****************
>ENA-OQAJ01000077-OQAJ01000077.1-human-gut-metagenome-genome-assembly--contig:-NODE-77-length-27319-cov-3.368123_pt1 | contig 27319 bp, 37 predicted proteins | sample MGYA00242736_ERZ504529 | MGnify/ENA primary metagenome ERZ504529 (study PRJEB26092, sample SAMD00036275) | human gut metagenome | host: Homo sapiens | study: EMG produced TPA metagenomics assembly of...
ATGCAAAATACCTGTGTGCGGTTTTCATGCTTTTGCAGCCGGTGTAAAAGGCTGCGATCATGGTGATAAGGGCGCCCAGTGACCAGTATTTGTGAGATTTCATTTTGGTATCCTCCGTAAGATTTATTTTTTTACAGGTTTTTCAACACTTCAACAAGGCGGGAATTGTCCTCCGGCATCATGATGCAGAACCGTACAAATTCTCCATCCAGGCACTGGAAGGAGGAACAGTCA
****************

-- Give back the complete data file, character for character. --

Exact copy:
>ENA-OQAJ01000077-OQAJ01000077.1-human-gut-metagenome-genome-assembly--contig:-NODE-77-length-27319-cov-3.368123_pt1 | contig 27319 bp, 37 predicted proteins | sample MGYA00242736_ERZ504529 | MGnify/ENA primary metagenome ERZ504529 (study PRJEB26092, sample SAMD00036275) | human gut metagenome | host: Homo sapiens | study: EMG produced TPA metagenomics assembly of...
ATGCAAAATACCTGTGTGCGGTTTTCATGCTTTTGCAGCCGGTGTAAAAGGCTGCGATCATGGTGATAAGGGCGCCCAGTGACCAGTATTTGTGAGATTTCATTTTGGTATCCTCCGTAAGATTTATTTTTTTACAGGTTTTTCAACACTTCAACAAGGCGGGAATTGTCCTCCGGCATCATGATGCAGAACCGTACAAATTCTCCATCCAGGCACTGGAAGGAGGAACAGTCA